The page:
Biologics are the fastest growing and the most expensive class of drugs on the market. The current cost of biologics is between $50,000 to $250,000 for one year of treatment. FTC Press Release. The numbers are expected to increase even further. Congressional Research.

Biosimilars –on the other hand – are less expensive due to their generic-like nature. Biosimilars are marketed after patents have expired on the original biopharmaceutical product. They are, however, not generic versions of biologics, which are complex, large molecules that are genetically engineered in a highly controlled environment. Because different cells are used to produce a biosimilar version, the end product is different. And in biologic medicine, even a small difference can be crucial to the end product’s clinical effect and safety. Yet, biosimilars are chemically close enough to already approved biopharmaceuticals and their cost of manufacturing is lower (the manufacturers can rely on the already existing scientific knowledge about the safety and effectiveness of the biopharmaceutical).

Therefore, the idea of expediting and increasing availability of biosimilars is very attractive for the policymakers. In addition, a recent U.S. Supreme Court decision held that a biosimilar manufacturer may enter the market faster than a biopharmaceutical manufacturer and may use various shortcuts in a long path of a new drug application process. Sandoz v. Amgen.

Specialty pharmacies are definitely affected by the introduction of biosimilars because most biologics are dispensed through a specialty pharmacy system. Specialty pharmacies’s four largest biopharmaceuticals are erythropoietin, recombinant DNA insulin, human growth hormone, and granulocyte colony stimulating factors. But the transition to biosimilars might not be all smooth for specialty pharmacy. First of all, the availability of biosimilars will depend upon the prescriber’s determination of whether to switch the patient to a biosimilar product. A pharmacist may substitute a generic drug when presented with a prescription for its brand equivalent, unless a physician or patient specifically requests the brand name drug. However, these state substitution laws do not apply to biosimilars. Some states have enacted such substitution provisions, including Florida, North Dakota, Oregon, Utah, and Virginia (Fla. Stat. § 465.0252; N.D. Cent. Code § 19-02.1-14.3; Ore. Rev. Stat. § 689.522; Utah Code § 58-17b-605.5; Va. Code § 54.1-3408.04.) California’s biosimilar substitution law was subsequently vetoed by the governor (but the law allows for interchangeable biologics substitution). Therefore, pharmacies should  work closely with the prescribers to determine whether a biosimilar may suit the patient.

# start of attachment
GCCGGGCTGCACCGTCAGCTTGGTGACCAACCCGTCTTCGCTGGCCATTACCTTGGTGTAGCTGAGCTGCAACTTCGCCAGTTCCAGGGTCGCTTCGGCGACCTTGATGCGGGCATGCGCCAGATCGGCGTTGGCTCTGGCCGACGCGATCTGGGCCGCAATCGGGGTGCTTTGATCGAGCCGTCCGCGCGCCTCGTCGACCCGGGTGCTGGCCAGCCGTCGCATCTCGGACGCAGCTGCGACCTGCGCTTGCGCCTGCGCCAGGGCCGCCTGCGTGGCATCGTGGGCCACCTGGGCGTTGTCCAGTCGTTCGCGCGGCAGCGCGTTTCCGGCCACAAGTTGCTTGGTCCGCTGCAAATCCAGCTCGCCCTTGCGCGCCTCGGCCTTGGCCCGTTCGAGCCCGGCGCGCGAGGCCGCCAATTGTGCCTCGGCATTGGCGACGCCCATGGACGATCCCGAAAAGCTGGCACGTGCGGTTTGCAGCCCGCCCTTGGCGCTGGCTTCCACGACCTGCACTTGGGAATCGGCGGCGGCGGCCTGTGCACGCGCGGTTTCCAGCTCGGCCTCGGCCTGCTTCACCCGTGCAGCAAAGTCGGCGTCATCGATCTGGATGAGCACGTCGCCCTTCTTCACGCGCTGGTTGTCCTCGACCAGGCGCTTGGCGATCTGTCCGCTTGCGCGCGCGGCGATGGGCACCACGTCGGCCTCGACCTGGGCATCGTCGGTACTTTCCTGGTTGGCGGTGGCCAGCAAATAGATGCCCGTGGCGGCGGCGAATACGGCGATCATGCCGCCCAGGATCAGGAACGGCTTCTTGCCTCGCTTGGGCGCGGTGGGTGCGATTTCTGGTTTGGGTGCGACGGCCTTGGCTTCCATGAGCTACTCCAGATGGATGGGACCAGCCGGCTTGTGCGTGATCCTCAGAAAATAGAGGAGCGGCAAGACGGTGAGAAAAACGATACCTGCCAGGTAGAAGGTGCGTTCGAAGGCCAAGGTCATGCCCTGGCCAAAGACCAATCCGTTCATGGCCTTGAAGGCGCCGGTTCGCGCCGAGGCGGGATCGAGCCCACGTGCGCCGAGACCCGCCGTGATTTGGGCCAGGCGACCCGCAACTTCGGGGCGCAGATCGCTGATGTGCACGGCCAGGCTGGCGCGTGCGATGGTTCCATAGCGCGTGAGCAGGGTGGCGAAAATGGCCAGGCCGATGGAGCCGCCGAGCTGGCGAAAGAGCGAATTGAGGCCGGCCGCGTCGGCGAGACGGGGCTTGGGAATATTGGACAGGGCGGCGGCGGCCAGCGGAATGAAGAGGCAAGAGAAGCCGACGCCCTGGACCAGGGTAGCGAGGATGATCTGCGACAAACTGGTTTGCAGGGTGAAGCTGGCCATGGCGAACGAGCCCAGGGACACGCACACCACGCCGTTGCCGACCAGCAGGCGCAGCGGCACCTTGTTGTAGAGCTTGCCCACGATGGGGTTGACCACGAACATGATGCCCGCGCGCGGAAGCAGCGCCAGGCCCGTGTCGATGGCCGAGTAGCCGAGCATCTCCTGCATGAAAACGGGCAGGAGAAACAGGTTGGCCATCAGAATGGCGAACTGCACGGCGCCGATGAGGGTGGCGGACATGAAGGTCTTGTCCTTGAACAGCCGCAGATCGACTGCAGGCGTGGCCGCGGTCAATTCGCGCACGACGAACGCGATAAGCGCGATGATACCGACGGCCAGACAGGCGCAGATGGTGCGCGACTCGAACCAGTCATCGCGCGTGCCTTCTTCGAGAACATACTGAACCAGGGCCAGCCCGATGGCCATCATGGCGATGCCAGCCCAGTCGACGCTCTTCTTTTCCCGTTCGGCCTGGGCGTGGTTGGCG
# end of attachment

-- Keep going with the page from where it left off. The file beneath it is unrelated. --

Improved availability and lower cost may reduce pharmacies’ acquisition costs and increase sources of revenue. Patients are also likely to have more options of the products available as well as the number of pharmacies that can serve their needs. Currently, biologics manufacturers supply their products only to very limited distribution channels. Biosimilar manufacturers are likely to make products available to a wider network of specialty pharmacies. But ultimately, time will show how biosimilars affect pharmacies, payors, and patients.

An excellent overview of Biosimilars: “Where are all the Generic Biopharmaceuticas (Follow-op Biologics)? (And how much money will they save?)” by Laura A. Carpenter, RPh, JD.